Retiring Arizona Prison Watch...

This site was originally started in July 2009 as an independent endeavor to monitor conditions in Arizona's criminal justice system, as well as offer some critical analysis of the prison industrial complex from a prison abolitionist/anarchist's perspective. It was begun in the aftermath of the death of Marcia Powell, a 48 year old AZ state prisoner who was left in an outdoor cage in the desert sun for over four hours while on a 10-minute suicide watch. That was at ASPC-Perryville, in Goodyear, AZ, in May 2009.

Marcia, a seriously mentally ill woman with a meth habit sentenced to the minimum mandatory 27 months in prison for prostitution was already deemed by society as disposable. She was therefore easily ignored by numerous prison officers as she pleaded for water and relief from the sun for four hours. She was ultimately found collapsed in her own feces, with second degree burns on her body, her organs failing, and her body exceeding the 108 degrees the thermometer would record. 16 officers and staff were disciplined for her death, but no one was ever prosecuted for her homicide. Her story is here.

Marcia's death and this blog compelled me to work for the next 5 1/2 years to document and challenge the prison industrial complex in AZ, most specifically as manifested in the Arizona Department of Corrections. I corresponded with over 1,000 prisoners in that time, as well as many of their loved ones, offering all what resources I could find for fighting the AZ DOC themselves - most regarding their health or matters of personal safety.

I also began to work with the survivors of prison violence, as I often heard from the loved ones of the dead, and learned their stories. During that time I memorialized the Ghosts of Jan Brewer - state prisoners under her regime who were lost to neglect, suicide or violence - across the city's sidewalks in large chalk murals. Some of that art is here.

In November 2014 I left Phoenix abruptly to care for my family. By early 2015 I was no longer keeping up this blog site, save occasional posts about a young prisoner in solitary confinement in Arpaio's jail, Jessie B.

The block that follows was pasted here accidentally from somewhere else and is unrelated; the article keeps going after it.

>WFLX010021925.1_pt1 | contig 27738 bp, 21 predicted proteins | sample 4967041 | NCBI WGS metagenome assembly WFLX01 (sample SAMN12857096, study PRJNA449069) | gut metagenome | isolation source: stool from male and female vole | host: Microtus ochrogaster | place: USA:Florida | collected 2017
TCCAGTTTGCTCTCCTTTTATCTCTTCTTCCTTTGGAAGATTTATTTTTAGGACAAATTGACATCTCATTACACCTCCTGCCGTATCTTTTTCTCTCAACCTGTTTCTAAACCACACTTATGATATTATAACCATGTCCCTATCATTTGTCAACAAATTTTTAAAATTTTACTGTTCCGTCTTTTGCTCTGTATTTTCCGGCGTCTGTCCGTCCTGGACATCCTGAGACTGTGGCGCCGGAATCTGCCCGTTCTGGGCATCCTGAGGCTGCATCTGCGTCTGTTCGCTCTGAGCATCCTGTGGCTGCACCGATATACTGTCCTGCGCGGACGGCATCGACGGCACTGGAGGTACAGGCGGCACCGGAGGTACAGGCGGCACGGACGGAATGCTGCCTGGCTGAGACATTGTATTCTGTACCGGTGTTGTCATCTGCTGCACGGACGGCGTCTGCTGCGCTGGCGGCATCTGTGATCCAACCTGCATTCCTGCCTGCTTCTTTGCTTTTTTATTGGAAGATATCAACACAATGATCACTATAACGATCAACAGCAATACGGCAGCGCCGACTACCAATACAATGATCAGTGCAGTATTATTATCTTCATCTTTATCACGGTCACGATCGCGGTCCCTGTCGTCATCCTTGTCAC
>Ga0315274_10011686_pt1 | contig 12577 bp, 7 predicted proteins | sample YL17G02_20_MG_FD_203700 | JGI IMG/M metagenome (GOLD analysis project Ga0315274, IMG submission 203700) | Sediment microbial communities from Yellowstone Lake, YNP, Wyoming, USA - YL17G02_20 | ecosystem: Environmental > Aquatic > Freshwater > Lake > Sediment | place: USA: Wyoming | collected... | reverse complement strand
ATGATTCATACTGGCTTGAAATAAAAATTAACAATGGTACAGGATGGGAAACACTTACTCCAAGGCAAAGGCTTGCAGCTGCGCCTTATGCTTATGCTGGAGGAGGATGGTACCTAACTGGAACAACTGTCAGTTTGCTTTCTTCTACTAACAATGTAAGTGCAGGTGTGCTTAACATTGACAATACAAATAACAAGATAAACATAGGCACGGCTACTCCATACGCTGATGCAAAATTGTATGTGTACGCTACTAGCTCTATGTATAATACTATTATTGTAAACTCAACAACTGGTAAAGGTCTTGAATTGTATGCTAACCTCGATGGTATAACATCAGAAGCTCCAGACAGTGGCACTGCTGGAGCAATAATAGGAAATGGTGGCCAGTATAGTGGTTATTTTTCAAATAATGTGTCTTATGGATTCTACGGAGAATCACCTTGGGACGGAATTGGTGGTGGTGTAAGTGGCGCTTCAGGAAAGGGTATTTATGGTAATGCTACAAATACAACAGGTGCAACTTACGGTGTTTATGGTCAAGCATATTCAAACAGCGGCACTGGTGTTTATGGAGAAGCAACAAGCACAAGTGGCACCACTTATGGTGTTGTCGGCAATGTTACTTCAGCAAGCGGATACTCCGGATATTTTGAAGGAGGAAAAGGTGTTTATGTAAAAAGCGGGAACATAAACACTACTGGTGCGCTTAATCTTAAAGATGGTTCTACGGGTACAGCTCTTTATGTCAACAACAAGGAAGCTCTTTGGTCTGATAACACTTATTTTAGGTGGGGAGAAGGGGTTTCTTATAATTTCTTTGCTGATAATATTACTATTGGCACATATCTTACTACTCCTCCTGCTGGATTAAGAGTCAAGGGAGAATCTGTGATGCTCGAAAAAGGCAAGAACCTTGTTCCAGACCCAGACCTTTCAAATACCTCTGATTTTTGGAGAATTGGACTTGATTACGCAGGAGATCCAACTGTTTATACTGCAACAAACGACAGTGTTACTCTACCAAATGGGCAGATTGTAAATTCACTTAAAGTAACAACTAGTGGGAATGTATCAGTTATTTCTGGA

I'm deeply grateful to the prisoners who educated, confided in, and encouraged me throughout the years I did this work. My life has been made all the more rich and meaningful by their engagement.

I've linked to some posts about advocating for state prisoner health and safety to the right, as well as other resources for families and friends. If you are in need of additional assistance fighting the prison industrial complex in Arizona - or if you care to offer some aid to the cause - please contact the Phoenix Anarchist Black Cross at PO Box 7241 / Tempe, AZ 85281.

until all are free -

MARGARET J PLEWS (June 1, 2015)


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Wednesday, July 31, 2013

ASPC-Douglas: Where some cops are crooks...

Some readers today may be aware that I correspond with a lot of prisoners seeking help asserting their rights, primarily those for health care and safety. For several reasons of late, I started asking them to tell me who the "good guys" are at the AZ DOC, so I'm now running a list of who’s been nice, in addition to the long one I have of who’s been naughty. I have a few good people already - but since I have a few targets on my own back posting their names here may hurt them, so I'll have to figure out another way to recognize them.

In any case, for those officers who go out of your way to be kind and professional to those the rest of us have thrown away - thank you. I know these three people below don't represent all of you - nor do the other criminals at DOC who get attention.

That said, these accusations are probably just the tip of an iceberg, but money-laundering still isn't the kind of stuff that really bothers me about illicit DOC employee conduct.  There's far more serious collusion with narcotics traffickers  and other criminal activity going on at the AZ DOC behind bars than a "Financial Crimes Task Force" would suggest.

For example, I hear at least once a week from a prisoner whose safety has been compromised by DOC officers in the apparent service of the gangs, or who was assaulted by the guards themselves, or who witnessed horrendous abuse or neglect result in harm to another. That's the kind of criminal stuff I wish the media would really look into.

It's also the kind of thing truly conscientious DOC officers should be more empowered to take into your own hands. I know it could get some of you demoted or fired to do so in some cases - or even hurt or killed. I also respect that some people feel they have no choice but silence, thinking that the only alternative is to be labeled a "snitch" or a traitor.